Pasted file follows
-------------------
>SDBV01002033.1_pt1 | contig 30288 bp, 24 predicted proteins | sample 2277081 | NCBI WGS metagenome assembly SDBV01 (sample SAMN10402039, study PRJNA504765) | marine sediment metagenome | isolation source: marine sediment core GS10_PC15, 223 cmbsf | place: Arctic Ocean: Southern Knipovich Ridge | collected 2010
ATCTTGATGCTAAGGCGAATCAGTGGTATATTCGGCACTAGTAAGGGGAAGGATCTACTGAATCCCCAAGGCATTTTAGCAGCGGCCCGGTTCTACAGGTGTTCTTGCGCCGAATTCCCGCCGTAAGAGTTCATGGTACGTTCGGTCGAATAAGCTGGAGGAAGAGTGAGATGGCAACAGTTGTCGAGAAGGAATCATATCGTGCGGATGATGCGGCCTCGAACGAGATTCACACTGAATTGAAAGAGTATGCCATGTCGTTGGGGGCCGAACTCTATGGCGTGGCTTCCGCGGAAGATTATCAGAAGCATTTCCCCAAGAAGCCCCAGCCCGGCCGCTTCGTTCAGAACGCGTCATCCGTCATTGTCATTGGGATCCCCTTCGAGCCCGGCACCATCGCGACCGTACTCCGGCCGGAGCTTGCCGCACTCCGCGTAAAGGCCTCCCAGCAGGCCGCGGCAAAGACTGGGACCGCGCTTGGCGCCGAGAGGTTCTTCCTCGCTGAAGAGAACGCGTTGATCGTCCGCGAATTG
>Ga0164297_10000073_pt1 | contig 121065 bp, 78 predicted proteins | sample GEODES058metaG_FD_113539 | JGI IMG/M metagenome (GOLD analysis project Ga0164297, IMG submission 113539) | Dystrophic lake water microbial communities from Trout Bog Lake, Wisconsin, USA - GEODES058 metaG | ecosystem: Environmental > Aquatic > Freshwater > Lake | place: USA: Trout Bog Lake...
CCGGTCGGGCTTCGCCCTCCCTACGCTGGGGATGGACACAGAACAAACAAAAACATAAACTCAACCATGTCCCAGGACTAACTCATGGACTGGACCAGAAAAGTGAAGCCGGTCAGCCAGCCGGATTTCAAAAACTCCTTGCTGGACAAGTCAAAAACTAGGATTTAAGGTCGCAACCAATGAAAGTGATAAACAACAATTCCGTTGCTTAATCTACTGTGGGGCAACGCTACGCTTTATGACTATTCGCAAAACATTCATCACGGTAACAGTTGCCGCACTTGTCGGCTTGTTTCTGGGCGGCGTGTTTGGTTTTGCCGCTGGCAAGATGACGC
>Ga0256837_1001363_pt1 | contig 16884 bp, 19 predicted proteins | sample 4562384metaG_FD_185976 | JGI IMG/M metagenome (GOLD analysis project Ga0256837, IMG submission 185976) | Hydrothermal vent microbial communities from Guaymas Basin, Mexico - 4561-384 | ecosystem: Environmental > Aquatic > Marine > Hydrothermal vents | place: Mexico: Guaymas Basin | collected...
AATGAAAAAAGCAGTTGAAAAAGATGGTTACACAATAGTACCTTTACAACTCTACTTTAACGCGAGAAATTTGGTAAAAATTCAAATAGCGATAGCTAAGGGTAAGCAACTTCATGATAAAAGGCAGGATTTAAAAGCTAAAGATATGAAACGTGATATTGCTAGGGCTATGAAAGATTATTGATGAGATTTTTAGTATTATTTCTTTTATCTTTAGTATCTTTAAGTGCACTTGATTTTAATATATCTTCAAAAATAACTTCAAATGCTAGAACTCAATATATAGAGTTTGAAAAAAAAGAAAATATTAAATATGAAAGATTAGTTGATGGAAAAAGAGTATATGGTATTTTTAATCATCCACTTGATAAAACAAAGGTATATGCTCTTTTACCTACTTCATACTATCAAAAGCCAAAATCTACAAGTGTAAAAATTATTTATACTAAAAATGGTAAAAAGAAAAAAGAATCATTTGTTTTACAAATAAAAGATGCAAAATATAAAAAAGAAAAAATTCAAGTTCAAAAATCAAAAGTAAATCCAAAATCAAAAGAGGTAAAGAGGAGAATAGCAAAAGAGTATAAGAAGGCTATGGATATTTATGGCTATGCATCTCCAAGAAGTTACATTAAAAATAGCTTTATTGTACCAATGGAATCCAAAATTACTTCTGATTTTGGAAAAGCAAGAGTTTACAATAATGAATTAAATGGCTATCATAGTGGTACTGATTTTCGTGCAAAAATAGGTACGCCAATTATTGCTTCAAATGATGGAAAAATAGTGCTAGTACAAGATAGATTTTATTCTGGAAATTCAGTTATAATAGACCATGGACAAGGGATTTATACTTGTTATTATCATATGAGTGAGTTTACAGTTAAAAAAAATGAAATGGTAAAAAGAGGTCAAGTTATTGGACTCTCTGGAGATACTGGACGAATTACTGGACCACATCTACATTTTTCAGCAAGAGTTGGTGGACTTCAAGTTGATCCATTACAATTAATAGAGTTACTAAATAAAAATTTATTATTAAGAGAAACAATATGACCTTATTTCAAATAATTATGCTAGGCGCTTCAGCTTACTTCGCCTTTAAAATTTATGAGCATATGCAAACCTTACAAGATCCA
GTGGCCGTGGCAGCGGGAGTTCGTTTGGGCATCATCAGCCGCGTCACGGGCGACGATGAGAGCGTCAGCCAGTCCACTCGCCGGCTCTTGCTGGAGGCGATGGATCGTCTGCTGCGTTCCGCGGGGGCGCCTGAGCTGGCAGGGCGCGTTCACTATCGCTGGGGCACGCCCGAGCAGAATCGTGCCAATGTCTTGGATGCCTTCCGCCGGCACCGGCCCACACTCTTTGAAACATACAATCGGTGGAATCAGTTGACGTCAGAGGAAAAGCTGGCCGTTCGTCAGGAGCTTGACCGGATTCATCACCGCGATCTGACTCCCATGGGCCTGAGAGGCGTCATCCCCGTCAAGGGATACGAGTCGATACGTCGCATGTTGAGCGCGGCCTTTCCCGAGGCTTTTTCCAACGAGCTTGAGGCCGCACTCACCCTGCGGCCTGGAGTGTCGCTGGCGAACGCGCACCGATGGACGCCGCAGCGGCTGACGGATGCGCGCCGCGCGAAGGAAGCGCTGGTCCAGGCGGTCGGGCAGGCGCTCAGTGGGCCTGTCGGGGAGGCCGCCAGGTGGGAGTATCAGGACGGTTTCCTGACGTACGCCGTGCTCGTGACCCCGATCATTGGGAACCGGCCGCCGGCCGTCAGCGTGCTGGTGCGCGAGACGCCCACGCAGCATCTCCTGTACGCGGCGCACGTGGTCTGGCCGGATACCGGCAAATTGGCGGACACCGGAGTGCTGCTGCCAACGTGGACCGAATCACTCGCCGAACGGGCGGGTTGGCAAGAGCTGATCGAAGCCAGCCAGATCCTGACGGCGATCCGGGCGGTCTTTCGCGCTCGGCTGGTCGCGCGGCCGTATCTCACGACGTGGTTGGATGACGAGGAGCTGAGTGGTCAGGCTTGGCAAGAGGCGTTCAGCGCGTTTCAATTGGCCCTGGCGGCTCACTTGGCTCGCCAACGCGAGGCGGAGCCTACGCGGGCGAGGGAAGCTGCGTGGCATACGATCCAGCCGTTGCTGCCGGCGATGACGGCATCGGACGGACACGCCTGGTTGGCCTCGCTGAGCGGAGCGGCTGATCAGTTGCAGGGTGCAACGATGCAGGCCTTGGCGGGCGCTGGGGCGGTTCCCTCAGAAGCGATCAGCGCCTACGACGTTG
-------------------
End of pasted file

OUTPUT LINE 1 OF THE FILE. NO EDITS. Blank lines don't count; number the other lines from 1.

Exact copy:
>SDBV01002033.1_pt1 | contig 30288 bp, 24 predicted proteins | sample 2277081 | NCBI WGS metagenome assembly SDBV01 (sample SAMN10402039, study PRJNA504765) | marine sediment metagenome | isolation source: marine sediment core GS10_PC15, 223 cmbsf | place: Arctic Ocean: Southern Knipovich Ridge | collected 2010